Was collapse inevitable on Easter Island (Rapa Nui)?

Reconstructing a civilisation's failure.

In his book "Collapse", Jared Diamond highlights the spectacular and mysterious collapse of civilisation on Easter Island. Diamond outlines a number of factors leading to success or failure of civilisations. We have identified that one of these factors - fragile soils - allows us to hypothesise that Easter Islanders could have overshot the carrying capacity of their landscape, reaching maximum population as soil nutrient depletion caused declining crop yields.

We are using isotope, biomarker and DNA approaches to reconstruct the biogeochemistry of collapse and thereby testing whether the timing of nutrient depletion can answer the question: "Why did they cut down the last tree?"

Within dormant volcanic craters where settlement occurred, we have obtained carefully located cores to precisely resolve the timing of changes in plant, animal and human populations, as well as soil fertility. We are examining plant microfossils (e.g. pollen, starch grains), nitrogen isotopes, the DNA of native and introduced species, and steroid biomarkers derived from humans, animals (faeces) and plants.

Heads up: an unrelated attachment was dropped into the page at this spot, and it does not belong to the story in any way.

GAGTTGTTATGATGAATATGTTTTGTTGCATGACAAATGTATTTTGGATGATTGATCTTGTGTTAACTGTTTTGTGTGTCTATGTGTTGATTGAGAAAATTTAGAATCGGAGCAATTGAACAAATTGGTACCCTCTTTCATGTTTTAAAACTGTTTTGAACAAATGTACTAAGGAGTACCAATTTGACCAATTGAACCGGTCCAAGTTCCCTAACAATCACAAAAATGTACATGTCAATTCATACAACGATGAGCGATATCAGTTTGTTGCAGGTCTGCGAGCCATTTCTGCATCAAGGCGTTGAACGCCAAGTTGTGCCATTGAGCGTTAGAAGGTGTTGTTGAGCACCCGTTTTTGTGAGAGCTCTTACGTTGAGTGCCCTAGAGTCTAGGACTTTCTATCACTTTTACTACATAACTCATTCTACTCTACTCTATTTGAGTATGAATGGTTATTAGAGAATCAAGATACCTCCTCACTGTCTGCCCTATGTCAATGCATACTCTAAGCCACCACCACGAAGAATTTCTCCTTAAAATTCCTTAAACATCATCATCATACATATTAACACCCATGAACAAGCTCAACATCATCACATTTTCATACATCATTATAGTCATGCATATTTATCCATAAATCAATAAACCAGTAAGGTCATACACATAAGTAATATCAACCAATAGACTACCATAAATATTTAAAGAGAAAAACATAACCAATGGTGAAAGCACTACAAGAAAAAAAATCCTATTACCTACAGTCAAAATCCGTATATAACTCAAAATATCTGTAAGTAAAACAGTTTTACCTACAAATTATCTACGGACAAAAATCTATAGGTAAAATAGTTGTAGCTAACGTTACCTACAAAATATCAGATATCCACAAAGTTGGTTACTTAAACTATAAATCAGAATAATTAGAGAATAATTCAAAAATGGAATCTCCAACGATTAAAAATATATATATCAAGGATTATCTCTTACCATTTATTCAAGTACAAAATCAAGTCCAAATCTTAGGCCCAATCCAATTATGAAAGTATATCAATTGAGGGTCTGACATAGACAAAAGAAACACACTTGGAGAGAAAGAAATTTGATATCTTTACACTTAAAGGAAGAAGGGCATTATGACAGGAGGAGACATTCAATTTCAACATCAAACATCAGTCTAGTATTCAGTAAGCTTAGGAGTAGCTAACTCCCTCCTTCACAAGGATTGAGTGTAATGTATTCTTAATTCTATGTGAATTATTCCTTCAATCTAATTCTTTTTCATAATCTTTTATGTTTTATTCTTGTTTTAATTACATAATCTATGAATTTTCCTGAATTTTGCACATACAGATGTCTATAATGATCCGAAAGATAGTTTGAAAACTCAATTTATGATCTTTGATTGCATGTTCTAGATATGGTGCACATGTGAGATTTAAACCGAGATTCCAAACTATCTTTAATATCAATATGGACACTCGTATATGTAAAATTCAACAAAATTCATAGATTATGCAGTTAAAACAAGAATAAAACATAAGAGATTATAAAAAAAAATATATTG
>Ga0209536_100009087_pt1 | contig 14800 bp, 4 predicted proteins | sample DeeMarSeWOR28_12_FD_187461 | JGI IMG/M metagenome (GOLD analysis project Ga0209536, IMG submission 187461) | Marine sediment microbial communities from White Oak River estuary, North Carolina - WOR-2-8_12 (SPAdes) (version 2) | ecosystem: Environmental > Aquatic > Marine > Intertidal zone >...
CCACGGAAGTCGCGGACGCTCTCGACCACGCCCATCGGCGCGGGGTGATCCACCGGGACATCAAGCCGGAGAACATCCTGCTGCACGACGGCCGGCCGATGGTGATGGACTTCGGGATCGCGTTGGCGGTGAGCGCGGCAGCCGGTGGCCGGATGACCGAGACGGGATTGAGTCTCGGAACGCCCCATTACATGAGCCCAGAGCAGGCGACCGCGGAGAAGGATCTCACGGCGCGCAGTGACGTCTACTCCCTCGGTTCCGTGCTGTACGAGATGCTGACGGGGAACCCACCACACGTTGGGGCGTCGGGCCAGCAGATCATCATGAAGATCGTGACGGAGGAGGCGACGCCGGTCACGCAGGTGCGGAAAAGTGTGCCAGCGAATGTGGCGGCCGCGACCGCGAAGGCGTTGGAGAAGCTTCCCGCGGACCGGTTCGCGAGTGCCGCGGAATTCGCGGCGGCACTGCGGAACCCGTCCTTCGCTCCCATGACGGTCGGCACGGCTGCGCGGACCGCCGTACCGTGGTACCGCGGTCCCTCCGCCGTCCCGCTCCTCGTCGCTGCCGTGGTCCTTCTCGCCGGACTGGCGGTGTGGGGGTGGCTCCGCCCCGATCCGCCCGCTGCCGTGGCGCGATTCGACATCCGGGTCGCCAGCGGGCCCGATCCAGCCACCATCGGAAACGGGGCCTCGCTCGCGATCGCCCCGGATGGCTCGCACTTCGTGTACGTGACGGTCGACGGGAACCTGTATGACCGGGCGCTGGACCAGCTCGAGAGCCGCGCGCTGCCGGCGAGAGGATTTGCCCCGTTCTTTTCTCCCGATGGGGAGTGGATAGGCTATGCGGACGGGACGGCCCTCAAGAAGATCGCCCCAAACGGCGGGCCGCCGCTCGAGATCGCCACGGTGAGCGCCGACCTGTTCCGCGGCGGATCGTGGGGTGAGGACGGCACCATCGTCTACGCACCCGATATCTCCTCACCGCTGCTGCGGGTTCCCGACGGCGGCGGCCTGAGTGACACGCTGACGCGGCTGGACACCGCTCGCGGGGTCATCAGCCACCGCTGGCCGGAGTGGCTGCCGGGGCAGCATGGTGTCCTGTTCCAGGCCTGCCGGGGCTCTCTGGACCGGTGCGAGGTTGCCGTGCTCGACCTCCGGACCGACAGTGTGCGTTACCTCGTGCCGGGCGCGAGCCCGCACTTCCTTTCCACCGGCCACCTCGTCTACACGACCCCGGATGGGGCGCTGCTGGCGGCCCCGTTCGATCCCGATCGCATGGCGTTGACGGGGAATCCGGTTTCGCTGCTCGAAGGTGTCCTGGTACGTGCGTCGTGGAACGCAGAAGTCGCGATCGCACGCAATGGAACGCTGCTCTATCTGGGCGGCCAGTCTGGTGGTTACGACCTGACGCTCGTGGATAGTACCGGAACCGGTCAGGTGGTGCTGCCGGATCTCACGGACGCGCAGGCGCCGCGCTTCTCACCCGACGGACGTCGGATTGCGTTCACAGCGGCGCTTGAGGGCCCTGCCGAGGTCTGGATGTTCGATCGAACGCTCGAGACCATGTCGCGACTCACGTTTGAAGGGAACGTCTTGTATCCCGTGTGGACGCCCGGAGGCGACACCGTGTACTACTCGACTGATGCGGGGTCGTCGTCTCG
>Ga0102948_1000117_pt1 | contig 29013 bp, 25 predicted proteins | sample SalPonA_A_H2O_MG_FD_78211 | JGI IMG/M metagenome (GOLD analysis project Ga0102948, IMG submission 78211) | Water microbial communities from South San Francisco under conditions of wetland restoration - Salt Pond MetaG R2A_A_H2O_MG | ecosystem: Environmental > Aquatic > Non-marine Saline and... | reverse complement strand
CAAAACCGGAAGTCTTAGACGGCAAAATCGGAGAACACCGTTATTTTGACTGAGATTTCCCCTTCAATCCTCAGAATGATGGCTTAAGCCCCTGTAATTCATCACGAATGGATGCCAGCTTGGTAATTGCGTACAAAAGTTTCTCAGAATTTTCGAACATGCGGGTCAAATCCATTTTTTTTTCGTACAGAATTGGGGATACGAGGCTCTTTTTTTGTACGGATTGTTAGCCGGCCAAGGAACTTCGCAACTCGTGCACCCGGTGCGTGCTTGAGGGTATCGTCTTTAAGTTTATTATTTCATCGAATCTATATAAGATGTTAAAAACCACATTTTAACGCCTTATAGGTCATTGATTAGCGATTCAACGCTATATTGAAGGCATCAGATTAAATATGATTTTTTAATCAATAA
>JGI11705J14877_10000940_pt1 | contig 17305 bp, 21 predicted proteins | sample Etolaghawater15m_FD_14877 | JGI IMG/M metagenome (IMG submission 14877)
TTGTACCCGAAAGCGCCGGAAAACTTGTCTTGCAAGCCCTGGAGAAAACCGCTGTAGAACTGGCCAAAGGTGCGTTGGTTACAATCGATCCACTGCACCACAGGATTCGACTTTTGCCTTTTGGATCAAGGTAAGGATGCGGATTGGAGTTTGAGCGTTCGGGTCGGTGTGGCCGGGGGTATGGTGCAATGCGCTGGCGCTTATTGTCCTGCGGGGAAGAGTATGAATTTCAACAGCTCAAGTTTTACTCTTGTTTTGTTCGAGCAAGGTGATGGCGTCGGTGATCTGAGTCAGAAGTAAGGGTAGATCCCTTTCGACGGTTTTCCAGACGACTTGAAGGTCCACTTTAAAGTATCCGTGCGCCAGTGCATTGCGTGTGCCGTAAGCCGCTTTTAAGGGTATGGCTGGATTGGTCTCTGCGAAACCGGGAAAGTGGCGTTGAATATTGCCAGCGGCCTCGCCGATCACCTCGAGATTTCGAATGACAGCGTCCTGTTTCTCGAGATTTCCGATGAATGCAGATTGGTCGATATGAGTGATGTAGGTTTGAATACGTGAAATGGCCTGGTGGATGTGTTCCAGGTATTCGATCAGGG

Collectively, these analyses will enable biogeochemical modelling to identify the factors that make societies around the world vulnerable to collapse by stressing the carrying capacity of their soils. The approach encourages us to ask if we can learn whether our global civilisation could be more unstable than we think.

Principal Investigator: Troy Baisden

Co-Principal Investigator:

  • Dr Mark Horrocks, Microfossil Research, Auckland

Associate Investigators:

  • Prof. John Flenley, Massey University
  • Dr Anthony Aufdenkampe, Stroud Water Research Centre, USA